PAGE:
Salt Lake Tribune, Nov. 8, 2002
A judge has dismissed claims against a half-dozen defendants in a lawsuit that accuses Salt Lake County polygamist patriarch Owen Allred of bilking a former actress out of $1.5 million.
But the case continues against Allred — who leads a Bluffdale-based polygamist sect of about 3,500 — as well as about two dozen other defendants, including a number of businesses connected to Allred’s group, the Apostolic United Brethren (AUB).
Virginia Hill claims she was duped out of the money by a pair of Allred’s followers and that the polygamist leader later approved a plan to funnel the cash into a church-owned housing development and other AUB businesses.
After Hill’s lawyer, Don Redd, rested his case in a Nephi courtroom Tuesday, 4th District Judge Donald Eyre heard arguments on a motion to dismiss filed by Bel-Ami de Montreux, the Salt Lake City attorney representing most of the defendants.
Eyre declined to toss the entire suit, but dismissed claims against three members of Allred’s group and three business entities connected to the AUB.
“They did not have one shred of evidence against these people,” de Montreux said Thursday, adding: “This is the beginning of the collapse of [Hill's] case, which has been nothing but a fantasy.”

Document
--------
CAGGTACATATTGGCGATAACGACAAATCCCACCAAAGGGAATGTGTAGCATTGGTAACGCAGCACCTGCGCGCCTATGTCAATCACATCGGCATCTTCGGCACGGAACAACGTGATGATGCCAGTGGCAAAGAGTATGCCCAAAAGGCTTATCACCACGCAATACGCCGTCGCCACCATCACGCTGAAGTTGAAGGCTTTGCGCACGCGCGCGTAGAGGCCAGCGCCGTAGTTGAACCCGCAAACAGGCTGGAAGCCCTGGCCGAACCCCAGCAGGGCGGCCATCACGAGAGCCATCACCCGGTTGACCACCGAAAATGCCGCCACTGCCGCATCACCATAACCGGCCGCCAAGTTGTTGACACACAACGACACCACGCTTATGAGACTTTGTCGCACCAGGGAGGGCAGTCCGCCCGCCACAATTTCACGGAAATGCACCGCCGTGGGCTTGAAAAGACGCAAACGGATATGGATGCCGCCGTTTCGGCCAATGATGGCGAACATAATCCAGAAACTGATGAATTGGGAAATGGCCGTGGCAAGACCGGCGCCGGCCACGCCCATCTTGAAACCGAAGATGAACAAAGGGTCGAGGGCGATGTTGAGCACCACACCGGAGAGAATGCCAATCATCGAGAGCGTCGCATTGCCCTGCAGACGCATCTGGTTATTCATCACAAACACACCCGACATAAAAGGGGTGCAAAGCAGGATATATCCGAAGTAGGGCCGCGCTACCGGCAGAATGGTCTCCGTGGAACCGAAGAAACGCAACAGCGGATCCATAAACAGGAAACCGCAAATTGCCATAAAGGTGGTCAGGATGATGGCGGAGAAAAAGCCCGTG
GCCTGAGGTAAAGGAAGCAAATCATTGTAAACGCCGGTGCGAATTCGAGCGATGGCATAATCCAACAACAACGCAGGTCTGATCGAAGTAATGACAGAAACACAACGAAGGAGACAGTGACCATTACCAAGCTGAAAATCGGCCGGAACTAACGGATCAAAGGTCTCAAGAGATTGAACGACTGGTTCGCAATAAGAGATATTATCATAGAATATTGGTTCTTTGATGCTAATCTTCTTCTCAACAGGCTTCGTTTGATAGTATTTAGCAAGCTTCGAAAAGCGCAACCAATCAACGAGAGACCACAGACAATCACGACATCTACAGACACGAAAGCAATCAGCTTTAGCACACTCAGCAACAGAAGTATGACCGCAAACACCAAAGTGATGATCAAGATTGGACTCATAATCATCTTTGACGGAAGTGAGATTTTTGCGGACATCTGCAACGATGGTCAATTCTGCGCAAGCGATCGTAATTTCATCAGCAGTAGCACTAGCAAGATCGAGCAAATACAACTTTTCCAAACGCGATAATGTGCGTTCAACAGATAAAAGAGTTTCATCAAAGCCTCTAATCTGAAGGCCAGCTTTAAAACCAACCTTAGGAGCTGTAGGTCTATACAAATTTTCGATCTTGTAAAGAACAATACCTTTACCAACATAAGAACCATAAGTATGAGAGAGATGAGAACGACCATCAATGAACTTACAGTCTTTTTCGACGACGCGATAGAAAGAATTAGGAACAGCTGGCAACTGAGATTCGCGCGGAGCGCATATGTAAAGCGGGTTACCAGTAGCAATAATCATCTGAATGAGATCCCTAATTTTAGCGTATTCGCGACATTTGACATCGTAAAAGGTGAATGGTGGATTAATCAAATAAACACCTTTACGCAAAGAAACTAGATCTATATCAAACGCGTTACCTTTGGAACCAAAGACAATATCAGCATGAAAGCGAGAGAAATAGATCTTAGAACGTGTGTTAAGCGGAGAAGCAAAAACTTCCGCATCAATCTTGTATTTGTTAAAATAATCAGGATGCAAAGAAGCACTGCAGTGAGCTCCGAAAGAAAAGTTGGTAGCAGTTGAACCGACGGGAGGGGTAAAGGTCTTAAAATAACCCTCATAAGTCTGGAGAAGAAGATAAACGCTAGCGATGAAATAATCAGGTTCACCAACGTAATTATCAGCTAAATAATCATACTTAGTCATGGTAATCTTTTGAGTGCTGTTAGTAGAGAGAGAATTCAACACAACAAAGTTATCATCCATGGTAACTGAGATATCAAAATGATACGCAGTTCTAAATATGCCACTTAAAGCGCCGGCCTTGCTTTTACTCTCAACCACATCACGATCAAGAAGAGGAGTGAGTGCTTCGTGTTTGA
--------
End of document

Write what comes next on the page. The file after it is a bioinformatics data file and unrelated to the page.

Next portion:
Redd acknowledged that he did not present evidence against those released from the litigation, but seemed confident he would prevail against the remaining defendants.
“I can’t imagine not getting a judgment. The only question is — how much?” Redd said.
In the suit, filed in Juab County in 1997, Hill says she gave defendants John Putvin and Dennis Matthews $1.5 million in cash through her “agent,” a wandering polygamist preacher named John Shugart. The money was to be used to purchase the Desert Inn Ranch in southern Utah, but instead went to fund AUB projects after Allred conspired to fraudulently launder the money, Hill alleges.
Putvin, who is representing himself at trial, does not deny receiving Hill’s money, but points to the plaintiff’s own affidavit, in which Hill says she “approved to invest the money into various businesses.”
The money gradually disappeared as those businesses failed, Putvin says.
The trial resumes Nov. 19 in front of Eyre, who is hearing the case in lieu of a jury.